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ERIC Number: EJ926003
Record Type: Journal
Publication Date: 2010-Sep-15
Pages: 4
Abstractor: ERIC
Reference Count: 0
ISSN: ISSN-0363-0277
Survey on Fees for Library Services: For Love or Money
Dempsey, Beth
Library Journal, v135 n15 p20-23 Sep 2010
Public libraries are walking a tightrope. They are a free service to all, but increasing funding cuts have some libraries turning to a wide variety of revenue-generation strategies to ensure financial security. Gift and coffee shops, meeting room rentals, classes, and more are being launched in hopes of filling funding gaps. In fact, in a recent survey by "Library Journal" more than 40 percent of 408 respondents say they feel pressure to reimagine even such core services as interlibrary loan (ILL) and holds as fee services. And there's the rub: discussion with librarians and analysis of results show that revenue generation that actually generates revenue is elusive, and, in fact, such activities can often drain resources. While these programs can help change the perception of the library, even increase goodwill (like the cafe), they are no panacea for funding dilemmas. Budget issues are not going away any time soon, if ever. Governing bodies, whether they are boards or city councils, expect libraries to hold up their end in finding innovative ways to stretch (or earn) dollars. Patrons want coffee with their library experience. The challenge is in tracking down the elusive mix of fee-based services that deliver more than they take away. As is the case with so many library issues, while there's no single answer or magic formula, there is an effective way to chart the best path: combine deep understanding of the strengths of the library with equally rich knowledge of the unique environment of the community it serves. Analysis of community needs also feeds the other side of the budget equation: cost-cutting. If income production isn't in the cards for libraries, trimming costs is the most logical backup plan. A library uniquely suited to its community can be the beginning of a virtuous circle: the library reflects its understanding of the community; the community gets what it wants from the library and supports it. It may not be the end of the funding dilemma, but it could ensure that public libraries prevail as institutions of and for their communities.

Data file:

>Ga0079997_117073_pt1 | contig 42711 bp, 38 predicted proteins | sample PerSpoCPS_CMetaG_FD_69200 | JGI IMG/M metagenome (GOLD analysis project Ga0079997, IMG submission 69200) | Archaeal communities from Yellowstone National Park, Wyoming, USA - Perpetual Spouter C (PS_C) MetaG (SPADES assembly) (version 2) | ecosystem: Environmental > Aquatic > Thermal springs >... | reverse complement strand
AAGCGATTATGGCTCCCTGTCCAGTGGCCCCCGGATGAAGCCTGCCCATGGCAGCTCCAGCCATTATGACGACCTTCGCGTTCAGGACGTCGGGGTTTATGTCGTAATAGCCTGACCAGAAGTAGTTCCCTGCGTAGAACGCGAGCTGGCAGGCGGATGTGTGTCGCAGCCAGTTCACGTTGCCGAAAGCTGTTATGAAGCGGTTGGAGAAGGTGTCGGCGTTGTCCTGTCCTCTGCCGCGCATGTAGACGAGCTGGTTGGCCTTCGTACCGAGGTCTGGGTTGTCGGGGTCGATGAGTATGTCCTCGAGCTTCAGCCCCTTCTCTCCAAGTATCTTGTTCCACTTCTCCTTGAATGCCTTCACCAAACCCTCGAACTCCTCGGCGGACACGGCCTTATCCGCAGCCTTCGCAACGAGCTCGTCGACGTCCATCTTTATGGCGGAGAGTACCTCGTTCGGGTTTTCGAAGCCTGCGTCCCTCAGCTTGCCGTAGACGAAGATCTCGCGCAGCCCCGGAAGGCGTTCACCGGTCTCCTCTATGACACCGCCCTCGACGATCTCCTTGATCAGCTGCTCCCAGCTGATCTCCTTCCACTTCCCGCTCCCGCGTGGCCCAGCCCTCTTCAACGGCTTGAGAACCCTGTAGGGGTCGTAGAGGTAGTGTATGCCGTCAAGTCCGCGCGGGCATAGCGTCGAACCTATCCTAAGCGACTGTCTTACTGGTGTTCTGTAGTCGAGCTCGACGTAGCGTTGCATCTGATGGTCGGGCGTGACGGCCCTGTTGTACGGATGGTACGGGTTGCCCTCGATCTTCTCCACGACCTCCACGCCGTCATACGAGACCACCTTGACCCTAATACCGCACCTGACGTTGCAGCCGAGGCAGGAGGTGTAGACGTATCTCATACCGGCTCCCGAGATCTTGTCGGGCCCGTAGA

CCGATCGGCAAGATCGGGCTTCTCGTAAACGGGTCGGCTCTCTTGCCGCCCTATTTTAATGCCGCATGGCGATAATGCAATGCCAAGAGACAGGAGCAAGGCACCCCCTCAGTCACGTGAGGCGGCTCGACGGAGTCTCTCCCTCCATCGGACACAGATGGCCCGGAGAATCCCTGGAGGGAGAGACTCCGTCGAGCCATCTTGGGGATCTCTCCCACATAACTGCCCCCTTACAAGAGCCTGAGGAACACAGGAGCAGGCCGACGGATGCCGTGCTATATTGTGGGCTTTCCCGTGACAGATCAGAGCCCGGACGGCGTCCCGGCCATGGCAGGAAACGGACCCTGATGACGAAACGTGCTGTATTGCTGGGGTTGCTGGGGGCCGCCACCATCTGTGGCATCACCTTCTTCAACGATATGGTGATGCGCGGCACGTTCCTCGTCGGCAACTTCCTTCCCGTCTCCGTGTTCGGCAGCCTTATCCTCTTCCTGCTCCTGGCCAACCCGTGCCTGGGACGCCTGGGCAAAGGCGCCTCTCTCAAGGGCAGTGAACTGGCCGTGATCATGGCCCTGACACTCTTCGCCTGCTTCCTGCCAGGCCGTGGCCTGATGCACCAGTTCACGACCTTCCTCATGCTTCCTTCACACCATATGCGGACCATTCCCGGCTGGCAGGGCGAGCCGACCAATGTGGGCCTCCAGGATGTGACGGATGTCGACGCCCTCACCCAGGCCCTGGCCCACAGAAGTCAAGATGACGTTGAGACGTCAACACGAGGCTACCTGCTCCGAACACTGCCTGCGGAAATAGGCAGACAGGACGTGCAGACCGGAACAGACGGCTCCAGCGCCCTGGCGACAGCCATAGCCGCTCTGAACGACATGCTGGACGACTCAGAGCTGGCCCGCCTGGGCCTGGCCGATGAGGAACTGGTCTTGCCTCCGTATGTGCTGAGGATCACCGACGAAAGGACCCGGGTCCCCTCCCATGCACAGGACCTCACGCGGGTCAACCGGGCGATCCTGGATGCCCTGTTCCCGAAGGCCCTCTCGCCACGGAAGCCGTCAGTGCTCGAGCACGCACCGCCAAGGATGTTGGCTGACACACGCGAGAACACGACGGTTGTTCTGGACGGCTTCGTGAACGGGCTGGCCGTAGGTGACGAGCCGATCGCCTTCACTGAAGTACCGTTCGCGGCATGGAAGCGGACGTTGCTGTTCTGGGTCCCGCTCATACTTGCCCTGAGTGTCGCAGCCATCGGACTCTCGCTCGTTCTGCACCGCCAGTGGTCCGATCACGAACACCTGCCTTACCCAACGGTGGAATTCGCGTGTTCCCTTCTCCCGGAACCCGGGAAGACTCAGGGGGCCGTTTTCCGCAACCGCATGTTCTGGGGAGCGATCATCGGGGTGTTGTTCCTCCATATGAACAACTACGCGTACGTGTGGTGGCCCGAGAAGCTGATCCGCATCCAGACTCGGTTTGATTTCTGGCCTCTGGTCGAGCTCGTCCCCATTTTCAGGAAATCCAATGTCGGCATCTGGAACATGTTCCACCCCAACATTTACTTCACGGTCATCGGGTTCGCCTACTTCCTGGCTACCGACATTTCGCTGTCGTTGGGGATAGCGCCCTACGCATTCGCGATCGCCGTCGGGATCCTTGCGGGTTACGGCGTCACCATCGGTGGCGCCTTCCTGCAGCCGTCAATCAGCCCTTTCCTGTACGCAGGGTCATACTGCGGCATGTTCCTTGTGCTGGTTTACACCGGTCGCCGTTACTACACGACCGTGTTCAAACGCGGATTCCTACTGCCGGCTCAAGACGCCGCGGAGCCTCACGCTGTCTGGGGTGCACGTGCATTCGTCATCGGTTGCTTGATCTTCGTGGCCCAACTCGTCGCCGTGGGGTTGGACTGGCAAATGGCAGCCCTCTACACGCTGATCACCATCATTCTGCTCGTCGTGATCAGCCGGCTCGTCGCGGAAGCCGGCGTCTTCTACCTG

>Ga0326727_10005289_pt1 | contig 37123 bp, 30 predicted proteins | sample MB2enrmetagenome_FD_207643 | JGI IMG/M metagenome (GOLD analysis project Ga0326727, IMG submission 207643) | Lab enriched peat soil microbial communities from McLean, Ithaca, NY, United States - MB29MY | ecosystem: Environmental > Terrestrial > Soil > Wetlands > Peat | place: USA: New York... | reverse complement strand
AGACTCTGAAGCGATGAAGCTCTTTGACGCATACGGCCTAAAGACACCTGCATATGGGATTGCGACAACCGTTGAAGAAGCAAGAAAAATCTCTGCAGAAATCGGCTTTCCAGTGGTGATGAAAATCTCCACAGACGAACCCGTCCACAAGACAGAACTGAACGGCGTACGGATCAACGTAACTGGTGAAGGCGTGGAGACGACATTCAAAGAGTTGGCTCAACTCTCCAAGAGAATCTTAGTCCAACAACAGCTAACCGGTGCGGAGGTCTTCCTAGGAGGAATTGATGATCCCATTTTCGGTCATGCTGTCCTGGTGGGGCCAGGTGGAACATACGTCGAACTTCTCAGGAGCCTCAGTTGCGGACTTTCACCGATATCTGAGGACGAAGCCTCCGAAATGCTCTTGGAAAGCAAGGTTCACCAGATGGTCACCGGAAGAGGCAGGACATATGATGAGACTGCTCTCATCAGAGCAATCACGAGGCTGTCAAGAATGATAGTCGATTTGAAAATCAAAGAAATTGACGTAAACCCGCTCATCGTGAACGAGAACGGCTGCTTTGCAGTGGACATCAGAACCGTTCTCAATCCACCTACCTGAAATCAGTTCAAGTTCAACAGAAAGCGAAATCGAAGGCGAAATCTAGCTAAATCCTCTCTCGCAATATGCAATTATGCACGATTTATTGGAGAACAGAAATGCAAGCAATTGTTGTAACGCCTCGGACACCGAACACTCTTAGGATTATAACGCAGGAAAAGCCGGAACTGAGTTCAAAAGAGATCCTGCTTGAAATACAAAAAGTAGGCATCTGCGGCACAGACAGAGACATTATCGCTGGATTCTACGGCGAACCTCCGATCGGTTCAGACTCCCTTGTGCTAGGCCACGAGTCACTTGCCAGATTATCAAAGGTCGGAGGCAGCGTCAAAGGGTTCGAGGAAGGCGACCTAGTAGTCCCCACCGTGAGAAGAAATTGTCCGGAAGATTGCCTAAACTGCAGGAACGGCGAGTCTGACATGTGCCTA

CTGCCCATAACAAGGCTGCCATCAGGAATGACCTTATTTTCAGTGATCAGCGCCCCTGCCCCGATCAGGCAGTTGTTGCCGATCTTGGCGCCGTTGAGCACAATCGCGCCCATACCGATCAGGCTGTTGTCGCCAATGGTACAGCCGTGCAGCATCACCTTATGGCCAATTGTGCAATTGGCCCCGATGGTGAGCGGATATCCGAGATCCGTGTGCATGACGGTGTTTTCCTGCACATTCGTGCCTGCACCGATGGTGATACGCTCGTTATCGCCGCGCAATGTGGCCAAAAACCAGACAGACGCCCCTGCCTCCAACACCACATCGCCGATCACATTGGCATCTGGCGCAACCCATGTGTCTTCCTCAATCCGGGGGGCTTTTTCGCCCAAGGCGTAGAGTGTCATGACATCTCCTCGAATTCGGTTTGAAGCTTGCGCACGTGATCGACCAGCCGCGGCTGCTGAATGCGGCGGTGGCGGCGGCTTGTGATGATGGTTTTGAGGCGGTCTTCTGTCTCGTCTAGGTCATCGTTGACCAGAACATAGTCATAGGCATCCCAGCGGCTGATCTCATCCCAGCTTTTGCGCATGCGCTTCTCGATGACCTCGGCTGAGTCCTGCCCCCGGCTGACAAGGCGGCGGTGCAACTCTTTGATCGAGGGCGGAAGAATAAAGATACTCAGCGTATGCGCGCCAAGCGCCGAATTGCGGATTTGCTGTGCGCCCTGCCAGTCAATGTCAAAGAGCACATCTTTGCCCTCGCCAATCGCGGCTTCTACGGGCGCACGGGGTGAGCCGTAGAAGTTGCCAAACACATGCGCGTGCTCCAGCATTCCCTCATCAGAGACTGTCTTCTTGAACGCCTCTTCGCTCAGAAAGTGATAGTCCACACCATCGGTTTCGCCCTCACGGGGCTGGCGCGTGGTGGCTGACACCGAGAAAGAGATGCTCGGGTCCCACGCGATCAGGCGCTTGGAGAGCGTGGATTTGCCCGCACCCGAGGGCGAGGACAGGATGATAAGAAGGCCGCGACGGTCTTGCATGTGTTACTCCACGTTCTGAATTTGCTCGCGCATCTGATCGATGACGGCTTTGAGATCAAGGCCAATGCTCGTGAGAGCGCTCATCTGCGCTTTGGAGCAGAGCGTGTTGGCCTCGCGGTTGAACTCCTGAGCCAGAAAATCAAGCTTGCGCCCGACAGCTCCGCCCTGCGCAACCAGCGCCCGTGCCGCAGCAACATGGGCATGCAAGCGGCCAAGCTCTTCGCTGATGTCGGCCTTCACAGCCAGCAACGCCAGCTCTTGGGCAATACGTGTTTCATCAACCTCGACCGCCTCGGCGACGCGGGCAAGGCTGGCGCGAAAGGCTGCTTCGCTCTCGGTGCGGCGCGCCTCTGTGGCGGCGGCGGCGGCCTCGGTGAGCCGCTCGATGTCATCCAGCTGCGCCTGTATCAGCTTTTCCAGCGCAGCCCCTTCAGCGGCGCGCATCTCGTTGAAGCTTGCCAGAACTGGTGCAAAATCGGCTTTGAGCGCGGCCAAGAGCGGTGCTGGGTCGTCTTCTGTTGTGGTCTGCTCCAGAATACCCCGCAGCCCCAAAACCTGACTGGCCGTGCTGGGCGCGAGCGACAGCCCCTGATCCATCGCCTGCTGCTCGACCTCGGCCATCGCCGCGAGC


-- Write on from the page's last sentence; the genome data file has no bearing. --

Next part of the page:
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Publication Type: Journal Articles; Reports - Descriptive
Education Level: N/A
Audience: N/A
Language: English
Sponsor: N/A
Authoring Institution: N/A